• SUSE's processes.  The OBS build system tracks all used binaries for each build and can reproduce the build environment of any released binary. The binaries used are also referenced in in-toto provenance files and made available together with the sources starting from SUSE Linux Enterprise 15 SP4 builds. Older builds may have missing binaries because of the nature of the bootstrapping process. It is notable that the SUSE Linux Enterprise 15 code base is not enforcing binary identical reproducibility yet. Instead, builds are compared and known good differences are accepted (for example time stamps or build host name). This validation is done by the code in the build-compare package.

3.3 Provenance

A key aspect of supply chain security is the ability to prove that a build has been completed / a package built according to all SLSA4-mandated requirements. This provenance is established by means of providing metadata that proves compliance to SLSA.

The SLSA requirements for provenance can be grouped into:

  • process requirements on provenance generation and consumption

  • requirements on the contents of the provenance

For provenance generation and consumption, SLSA mandates the following requirements:

Table 3: SLSA4 Build provenance process requirements and SUSE's OBS
Requirement Required at SLSA4 Achieved
Dependencies complete

Learn how SUSE's OBS meets the SLSA4 provenance process requirements:

  • SLSA L4 requirement.  Provide provenance in a format that is accepted by the consumer.

  • SUSE's processes.  Provided by SUSE.

  • SLSA L4 requirement.  Consumer can verify the authenticity and integrity of the provenance.

  • SUSE's processes.  The provenance records are signed by OBS after the build.

  • SLSA L4 requirement.  Provenance data must be provided by the build service.

  • SUSE's processes.  The build service creates the provenance file.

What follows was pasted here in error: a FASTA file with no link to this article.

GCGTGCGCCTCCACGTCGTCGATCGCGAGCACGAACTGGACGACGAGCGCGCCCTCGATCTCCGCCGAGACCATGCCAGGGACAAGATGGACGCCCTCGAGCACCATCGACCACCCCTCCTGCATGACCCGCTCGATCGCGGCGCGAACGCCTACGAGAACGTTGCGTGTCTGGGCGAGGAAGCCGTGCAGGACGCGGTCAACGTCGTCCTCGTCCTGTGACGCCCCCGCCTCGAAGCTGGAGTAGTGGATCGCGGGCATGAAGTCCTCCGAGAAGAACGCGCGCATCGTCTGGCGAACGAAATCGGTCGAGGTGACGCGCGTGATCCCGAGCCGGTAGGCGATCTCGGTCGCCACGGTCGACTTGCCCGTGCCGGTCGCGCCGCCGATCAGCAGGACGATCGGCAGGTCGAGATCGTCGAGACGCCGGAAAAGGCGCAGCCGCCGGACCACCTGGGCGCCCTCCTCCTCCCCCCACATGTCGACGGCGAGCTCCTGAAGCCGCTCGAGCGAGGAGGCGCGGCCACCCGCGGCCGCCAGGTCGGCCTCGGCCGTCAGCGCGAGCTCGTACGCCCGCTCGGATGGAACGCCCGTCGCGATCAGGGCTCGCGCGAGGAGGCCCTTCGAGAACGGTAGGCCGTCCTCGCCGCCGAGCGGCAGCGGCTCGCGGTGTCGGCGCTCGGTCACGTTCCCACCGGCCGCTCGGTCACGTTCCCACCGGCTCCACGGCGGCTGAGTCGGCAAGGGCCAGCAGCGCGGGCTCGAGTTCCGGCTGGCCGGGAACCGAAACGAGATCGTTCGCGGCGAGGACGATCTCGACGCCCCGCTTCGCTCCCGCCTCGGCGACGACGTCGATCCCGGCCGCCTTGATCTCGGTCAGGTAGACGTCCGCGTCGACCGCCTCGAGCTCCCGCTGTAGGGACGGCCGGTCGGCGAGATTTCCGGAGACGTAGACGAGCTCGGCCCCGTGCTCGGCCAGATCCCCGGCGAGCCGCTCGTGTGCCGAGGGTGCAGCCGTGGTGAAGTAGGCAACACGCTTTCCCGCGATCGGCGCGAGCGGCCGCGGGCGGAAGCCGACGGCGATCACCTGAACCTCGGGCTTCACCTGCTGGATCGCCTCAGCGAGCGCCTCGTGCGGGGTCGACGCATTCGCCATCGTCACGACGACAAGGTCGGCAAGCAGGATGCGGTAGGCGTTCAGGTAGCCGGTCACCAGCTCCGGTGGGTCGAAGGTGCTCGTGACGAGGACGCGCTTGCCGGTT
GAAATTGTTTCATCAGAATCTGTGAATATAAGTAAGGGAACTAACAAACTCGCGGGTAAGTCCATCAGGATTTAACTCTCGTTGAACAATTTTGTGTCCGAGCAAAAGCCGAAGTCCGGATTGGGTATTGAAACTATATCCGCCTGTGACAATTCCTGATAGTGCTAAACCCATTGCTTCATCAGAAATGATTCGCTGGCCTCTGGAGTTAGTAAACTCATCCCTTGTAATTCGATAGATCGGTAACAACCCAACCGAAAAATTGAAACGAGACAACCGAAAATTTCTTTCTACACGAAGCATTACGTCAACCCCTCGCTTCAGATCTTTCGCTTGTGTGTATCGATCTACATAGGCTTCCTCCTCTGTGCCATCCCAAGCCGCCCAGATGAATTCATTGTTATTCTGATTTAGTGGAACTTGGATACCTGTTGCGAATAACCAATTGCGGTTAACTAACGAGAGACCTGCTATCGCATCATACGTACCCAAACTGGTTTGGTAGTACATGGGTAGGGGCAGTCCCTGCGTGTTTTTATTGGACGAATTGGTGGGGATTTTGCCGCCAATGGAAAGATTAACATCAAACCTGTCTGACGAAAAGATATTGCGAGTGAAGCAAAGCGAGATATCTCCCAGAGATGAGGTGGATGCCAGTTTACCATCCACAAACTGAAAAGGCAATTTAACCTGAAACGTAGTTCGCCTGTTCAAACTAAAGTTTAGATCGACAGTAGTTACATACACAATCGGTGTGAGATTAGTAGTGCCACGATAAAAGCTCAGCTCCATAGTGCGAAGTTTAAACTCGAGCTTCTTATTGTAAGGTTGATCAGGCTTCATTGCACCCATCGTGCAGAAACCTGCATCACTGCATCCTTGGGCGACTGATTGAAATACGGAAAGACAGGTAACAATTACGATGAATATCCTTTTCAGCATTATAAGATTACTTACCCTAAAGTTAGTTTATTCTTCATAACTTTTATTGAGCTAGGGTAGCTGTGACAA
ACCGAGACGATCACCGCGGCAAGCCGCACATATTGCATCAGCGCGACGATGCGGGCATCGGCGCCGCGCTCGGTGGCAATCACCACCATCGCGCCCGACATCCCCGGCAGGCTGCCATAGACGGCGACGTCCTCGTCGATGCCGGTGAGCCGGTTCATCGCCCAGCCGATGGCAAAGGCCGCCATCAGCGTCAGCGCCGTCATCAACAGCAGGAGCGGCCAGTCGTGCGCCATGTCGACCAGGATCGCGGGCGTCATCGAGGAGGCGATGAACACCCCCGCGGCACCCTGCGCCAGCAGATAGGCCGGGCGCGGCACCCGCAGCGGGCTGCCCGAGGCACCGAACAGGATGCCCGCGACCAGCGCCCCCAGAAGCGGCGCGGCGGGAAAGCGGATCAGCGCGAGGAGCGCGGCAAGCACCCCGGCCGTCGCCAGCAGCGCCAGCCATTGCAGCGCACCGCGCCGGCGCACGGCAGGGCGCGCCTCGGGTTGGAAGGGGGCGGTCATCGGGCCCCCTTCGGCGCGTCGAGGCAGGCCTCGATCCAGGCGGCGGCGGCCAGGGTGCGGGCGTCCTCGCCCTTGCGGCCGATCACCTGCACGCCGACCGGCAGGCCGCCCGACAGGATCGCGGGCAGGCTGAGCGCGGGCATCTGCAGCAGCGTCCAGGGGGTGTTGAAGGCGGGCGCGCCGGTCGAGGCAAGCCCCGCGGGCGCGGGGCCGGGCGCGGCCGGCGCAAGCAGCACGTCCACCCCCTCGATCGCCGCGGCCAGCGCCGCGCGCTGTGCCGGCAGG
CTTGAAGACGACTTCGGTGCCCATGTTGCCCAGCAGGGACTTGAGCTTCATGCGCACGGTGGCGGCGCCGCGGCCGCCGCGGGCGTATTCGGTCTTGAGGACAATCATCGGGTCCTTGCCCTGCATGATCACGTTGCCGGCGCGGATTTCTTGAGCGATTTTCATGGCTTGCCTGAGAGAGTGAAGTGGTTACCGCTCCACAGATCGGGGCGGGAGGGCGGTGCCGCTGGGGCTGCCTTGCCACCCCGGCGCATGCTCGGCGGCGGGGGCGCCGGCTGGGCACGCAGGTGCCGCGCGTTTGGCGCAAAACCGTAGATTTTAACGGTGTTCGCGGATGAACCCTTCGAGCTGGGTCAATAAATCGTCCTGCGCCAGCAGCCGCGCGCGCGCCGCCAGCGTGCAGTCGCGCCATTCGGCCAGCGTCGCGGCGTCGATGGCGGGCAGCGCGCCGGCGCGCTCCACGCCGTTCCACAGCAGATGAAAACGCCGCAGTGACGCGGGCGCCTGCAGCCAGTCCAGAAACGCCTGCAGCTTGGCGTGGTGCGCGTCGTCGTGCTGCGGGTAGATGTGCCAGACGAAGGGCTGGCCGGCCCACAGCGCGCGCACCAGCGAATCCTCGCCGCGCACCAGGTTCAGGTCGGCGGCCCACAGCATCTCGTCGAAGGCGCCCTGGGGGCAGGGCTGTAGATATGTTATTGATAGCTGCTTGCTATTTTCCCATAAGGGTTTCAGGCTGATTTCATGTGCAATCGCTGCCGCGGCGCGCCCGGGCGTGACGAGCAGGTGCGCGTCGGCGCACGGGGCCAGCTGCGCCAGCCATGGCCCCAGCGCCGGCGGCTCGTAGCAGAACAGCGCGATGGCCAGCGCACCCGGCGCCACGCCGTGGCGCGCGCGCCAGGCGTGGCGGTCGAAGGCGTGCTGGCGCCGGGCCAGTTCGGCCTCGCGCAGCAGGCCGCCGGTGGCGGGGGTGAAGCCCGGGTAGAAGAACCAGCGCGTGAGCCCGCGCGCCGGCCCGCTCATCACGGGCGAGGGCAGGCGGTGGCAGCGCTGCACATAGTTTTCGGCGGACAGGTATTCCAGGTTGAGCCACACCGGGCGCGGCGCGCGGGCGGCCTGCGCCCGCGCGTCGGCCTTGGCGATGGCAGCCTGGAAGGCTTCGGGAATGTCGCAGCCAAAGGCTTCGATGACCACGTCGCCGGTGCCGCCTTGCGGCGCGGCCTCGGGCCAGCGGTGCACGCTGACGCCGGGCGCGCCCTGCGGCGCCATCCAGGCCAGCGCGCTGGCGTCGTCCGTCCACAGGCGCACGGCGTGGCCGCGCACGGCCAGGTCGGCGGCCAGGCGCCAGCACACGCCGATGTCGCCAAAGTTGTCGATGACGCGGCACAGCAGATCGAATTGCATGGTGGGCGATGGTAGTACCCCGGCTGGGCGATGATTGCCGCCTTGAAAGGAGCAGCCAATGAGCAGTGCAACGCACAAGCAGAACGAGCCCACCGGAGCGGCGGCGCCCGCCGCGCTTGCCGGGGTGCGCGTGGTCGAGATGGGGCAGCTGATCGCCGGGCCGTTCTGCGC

• SLSA L4 requirement.  Build service users cannot falsify provenance.

  • SUSE's processes.  Signing is done outside of the build in the build service and cannot be influenced by the user.

Dependencies complete
  • SLSA L4 requirement.  Record all build dependencies that were available at the build time (includes initial state of container, VM, build worker or machine).

  • SUSE's processes.  The component downloading the build environment generates the dependency part of the provenance file. Nothing else is available for the build process.

For provenance contents, SLSA mandates the following requirements:

Table 4: SLSA4 Build provenance content requirements and SUSE's OBS
Requirement Required at SLSA4 Achieved
Identifies artifact
Identifies builder
Identifies build instructions
Identifies source code
Identifies entry point
Includes all build parameters
Includes all transitive dependencies
Includes reproducible info
Includes metadata

Learn how SUSE's OBS meets the SLSA4 provenance content requirements:

Identifies artifact
  • SLSA L4 requirement.  Identify the output artifact by at least one cryptographic hash included in the provenance.

  • SUSE's processes.  OBS stores SHA2 hashes of all build artifacts in the provenance files.

Identifies builder
  • SLSA L4 requirement.  Provide an identifier for the entity that performed the build with the provenance.

  • SUSE's processes.  The ID of the builder is added by OBS into the provenance files.

Identifies build instructions
  • SLSA L4 requirement.  Provide the top-level instructions that were used to execute the build.

  • SUSE's processes.  The build instructions are the RPM spec file, which is specified in the provenance files.

Identifies source code
  • SLSA L4 requirement.  Include the repository origin/origins for the source code used in the build in the provenance.

  • SUSE's processes.  Met by OBS.

Identifies entry point